Apart from Andy’s stern speech, the finest moments in the episode come in a pair of skits performed by Andy and his deputy, Don Knotts, a comedy duo whose off-screen friendship is the subject of my book, Andy and Don. Andy and Don often wrote short sketches to pad out stories that ran short, which this one presumably did. The routines sometimes proved more enduring than the stories they framed. Two of their best bits wound up in “A Medal for Opie.”
Andy and Don loved to poke fun at Southern provincialism. In the first exchange, the deputy recounts a date with his unseen girlfriend, Juanita, a character who existed only as an imagined voice at the end of a telephone line.
“Last Saturday night I took Juanita to Mount Pilot for a Chinese dinner,” Barney says. “I didn’t even have enough to leave for a tip.”
“That right?”Andy replies.
“It was embarrassing. The waiter called me something in Chinese, it didn’t sound like ‘sport,’ neither.”
“You’ve gotta stay out of those high-priced restaurants, I guess,” Andy offers.
“It wasn’t high-priced. It was only 2 dollars and 75 cents.”
“Is that all?”
“Well, it’s a family dinner for one.”
The second routine offers a hilarious sight gag set on Andy’s front porch. Barney lays down, bends his knees and invites Andy to sit on the bottoms of his elevated feet, ostensibly to show Opie a leg-strengthening exercise.
“Now watch this, Op,” Barney says. “This’ll give you muscles like steel springs.”
Andy lowers himself onto Barney’s legs, which begin to shudder under his weight. A look of alarmed discomfort washes across his face. Finally, Barney can no longer bear it: “Andy, get up,” he says, his voice tensing. “Get up, you’re breakin’ my legs… Get up… GET UP!!!!”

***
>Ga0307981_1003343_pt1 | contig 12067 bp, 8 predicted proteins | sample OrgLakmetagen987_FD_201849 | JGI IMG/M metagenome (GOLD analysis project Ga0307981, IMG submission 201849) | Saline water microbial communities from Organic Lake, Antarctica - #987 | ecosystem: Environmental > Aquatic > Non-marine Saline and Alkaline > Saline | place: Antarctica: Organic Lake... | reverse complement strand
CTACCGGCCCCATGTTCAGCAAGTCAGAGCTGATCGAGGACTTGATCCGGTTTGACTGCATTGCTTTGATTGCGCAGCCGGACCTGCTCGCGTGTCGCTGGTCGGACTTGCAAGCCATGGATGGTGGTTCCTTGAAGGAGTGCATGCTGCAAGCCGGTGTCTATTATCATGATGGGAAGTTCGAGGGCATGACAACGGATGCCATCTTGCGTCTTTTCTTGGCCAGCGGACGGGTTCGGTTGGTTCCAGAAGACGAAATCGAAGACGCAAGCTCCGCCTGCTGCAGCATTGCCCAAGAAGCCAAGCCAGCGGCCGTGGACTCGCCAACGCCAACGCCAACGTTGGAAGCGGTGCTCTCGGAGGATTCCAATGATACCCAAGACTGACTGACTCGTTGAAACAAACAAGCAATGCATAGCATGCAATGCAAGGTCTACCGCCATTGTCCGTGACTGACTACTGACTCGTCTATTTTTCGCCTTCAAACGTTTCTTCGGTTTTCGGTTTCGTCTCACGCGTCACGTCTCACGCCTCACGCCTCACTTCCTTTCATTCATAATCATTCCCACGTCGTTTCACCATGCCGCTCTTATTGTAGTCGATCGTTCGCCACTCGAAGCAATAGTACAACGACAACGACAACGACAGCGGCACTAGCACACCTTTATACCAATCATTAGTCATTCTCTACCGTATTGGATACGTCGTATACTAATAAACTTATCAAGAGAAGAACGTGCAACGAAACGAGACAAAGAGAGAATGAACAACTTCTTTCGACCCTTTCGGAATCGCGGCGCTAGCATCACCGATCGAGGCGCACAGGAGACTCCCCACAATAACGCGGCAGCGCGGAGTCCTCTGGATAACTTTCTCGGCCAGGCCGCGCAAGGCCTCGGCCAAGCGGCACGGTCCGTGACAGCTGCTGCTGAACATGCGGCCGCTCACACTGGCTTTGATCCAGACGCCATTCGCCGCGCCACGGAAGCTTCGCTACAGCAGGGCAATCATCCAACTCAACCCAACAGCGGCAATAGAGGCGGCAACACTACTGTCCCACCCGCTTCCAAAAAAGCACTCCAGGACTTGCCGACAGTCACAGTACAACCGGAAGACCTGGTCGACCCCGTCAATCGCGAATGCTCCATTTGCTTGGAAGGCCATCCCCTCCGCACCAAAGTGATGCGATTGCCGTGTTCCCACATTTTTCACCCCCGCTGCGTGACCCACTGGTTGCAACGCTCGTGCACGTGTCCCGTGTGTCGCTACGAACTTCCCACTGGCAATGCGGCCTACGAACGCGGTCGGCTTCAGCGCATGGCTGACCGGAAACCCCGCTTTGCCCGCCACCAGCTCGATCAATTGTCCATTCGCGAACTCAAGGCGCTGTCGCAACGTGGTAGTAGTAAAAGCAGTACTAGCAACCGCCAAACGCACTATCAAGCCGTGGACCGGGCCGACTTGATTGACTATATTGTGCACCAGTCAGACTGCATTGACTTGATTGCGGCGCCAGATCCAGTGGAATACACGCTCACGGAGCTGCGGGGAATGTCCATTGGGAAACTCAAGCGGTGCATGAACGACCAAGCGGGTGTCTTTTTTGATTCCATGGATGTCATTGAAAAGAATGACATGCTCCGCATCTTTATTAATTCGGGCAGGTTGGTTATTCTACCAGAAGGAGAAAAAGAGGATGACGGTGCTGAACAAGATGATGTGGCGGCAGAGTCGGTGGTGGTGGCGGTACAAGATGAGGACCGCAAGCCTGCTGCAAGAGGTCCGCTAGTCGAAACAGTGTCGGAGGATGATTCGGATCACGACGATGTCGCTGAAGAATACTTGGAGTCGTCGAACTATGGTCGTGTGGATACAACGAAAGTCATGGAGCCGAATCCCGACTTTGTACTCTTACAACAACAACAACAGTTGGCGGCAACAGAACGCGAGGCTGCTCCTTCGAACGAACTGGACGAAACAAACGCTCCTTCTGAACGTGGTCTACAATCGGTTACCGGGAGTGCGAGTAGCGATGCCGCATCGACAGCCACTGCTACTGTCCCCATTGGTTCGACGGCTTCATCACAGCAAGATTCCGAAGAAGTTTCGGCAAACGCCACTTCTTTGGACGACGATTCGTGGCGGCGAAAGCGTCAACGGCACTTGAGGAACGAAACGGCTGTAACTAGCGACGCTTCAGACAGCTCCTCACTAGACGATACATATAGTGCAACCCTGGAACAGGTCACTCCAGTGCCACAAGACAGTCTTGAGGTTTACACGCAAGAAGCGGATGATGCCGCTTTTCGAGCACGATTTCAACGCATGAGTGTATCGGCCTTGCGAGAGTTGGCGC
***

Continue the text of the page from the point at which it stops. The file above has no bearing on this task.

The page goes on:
They switch places. Now, Barney sits on Andy’s raised feet. On cue, Andy pushes off, and Barney flies off the porch and into a hedge.
The “Medal” episode is also notable for a curiously familiar musical number that plays during Opie’s failed track bid. Titled “Mayberry March” and penned by Griffith composer Earle Hagen, the tune was revived several years later as the theme for the spinoff Mayberry R.F.D.
Richard Gilbreath’s mashup is not the first time the didactic content of “A Medal for Opie” has been invoked for instructional ends. The story is a favorite subject for Sunday School, as evidenced by its inclusion in the spiritual volume A Way Back to Mayberry. “If we can learn from our losses instead of being consumed by them,” author Joey Fann obserbes, “then I believe the road to our championship will be a little bit easier.”
Andy plays the consummate father in “A Medal for Opie,” radiating genuine affection for seven-year-old Ronny as he embraces the boy and accepts his apology. Andy confided in Ronny years later that he truly regarded him as a surrogate son during their years together on the Griffith set.
“You gotta learn how to take disappointment. There could be more of them coming up, you know,” he tells Opie in the episode’s final act, as the sad violins play. “It don’t take courage to be a winner. It does take courage to be a good loser.”
–Daniel de Visé for Classic Movie Hub
Daniel de Visé is Don Knotts’ brother-in-law and author of Andy and Don, a lively and revealing biography, and the definitive work on the legacy of The Andy Griffith Show and two of America’s most enduring stars. The book features extensive unpublished interviews with those closest to both men. De Visé shares a wealth of new information about what really went on behind the scenes, including personal struggles and quarrels. Click below to purchase the book on Amazon.